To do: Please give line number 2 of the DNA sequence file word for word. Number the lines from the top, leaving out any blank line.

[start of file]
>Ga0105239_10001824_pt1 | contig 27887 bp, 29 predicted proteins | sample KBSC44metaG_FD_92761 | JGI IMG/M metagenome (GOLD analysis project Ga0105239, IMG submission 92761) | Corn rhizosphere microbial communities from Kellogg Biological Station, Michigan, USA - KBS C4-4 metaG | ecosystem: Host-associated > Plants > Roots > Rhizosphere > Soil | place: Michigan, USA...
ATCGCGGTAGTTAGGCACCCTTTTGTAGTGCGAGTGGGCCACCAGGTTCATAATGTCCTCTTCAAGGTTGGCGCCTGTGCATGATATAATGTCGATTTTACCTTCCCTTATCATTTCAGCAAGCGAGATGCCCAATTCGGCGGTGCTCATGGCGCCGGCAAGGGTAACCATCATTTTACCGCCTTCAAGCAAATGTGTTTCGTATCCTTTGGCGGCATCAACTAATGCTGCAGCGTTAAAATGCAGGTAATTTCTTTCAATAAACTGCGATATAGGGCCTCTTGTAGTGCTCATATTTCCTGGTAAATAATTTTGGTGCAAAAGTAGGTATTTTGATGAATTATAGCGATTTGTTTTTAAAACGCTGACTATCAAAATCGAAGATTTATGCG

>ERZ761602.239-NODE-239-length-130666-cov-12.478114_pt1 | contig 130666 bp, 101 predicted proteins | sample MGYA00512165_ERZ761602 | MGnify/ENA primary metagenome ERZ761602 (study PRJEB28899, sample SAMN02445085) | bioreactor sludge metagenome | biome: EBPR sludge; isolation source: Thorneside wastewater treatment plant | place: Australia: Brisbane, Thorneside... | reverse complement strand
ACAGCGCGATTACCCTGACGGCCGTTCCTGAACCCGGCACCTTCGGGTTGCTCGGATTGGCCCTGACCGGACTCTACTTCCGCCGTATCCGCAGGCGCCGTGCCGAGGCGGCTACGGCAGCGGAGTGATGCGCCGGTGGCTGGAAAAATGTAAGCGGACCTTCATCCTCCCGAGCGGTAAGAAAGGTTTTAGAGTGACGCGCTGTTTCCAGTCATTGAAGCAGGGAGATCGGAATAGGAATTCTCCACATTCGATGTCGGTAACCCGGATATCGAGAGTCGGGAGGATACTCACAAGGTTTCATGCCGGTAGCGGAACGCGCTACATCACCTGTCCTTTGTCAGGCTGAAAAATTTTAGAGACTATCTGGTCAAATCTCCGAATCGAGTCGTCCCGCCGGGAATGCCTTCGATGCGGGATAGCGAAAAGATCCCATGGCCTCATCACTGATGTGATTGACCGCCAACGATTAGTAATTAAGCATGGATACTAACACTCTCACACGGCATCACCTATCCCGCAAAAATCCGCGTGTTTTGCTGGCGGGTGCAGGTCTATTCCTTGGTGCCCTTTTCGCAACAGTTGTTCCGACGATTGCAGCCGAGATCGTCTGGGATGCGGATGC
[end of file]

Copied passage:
ATCGCGGTAGTTAGGCACCCTTTTGTAGTGCGAGTGGGCCACCAGGTTCATAATGTCCTCTTCAAGGTTGGCGCCTGTGCATGATATAATGTCGATTTTACCTTCCCTTATCATTTCAGCAAGCGAGATGCCCAATTCGGCGGTGCTCATGGCGCCGGCAAGGGTAACCATCATTTTACCGCCTTCAAGCAAATGTGTTTCGTATCCTTTGGCGGCATCAACTAATGCTGCAGCGTTAAAATGCAGGTAATTTCTTTCAATAAACTGCGATATAGGGCCTCTTGTAGTGCTCATATTTCCTGGTAAATAATTTTGGTGCAAAAGTAGGTATTTTGATGAATTATAGCGATTTGTTTTTAAAACGCTGACTATCAAAATCGAAGATTTATGCG